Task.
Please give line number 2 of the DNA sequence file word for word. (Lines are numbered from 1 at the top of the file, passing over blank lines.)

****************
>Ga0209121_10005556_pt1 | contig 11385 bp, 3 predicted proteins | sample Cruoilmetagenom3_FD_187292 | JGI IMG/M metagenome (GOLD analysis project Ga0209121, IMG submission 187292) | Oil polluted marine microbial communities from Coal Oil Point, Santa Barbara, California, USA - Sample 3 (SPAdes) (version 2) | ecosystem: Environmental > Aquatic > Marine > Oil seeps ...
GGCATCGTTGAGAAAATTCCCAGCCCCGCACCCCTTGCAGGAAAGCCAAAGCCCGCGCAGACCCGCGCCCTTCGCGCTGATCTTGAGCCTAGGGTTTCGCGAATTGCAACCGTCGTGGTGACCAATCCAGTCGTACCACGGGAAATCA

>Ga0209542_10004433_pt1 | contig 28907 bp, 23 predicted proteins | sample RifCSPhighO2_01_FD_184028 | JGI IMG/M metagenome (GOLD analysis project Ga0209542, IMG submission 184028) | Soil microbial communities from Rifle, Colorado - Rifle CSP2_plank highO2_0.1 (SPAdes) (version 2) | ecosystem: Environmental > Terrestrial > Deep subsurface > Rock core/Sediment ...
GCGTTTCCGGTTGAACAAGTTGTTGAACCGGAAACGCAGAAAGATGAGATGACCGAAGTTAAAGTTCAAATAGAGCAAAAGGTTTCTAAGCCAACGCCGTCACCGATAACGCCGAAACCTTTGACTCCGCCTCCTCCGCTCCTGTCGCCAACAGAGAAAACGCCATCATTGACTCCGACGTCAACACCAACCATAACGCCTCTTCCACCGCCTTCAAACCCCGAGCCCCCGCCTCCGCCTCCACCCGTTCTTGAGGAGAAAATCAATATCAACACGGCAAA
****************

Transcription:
GGCATCGTTGAGAAAATTCCCAGCCCCGCACCCCTTGCAGGAAAGCCAAAGCCCGCGCAGACCCGCGCCCTTCGCGCTGATCTTGAGCCTAGGGTTTCGCGAATTGCAACCGTCGTGGTGACCAATCCAGTCGTACCACGGGAAATCA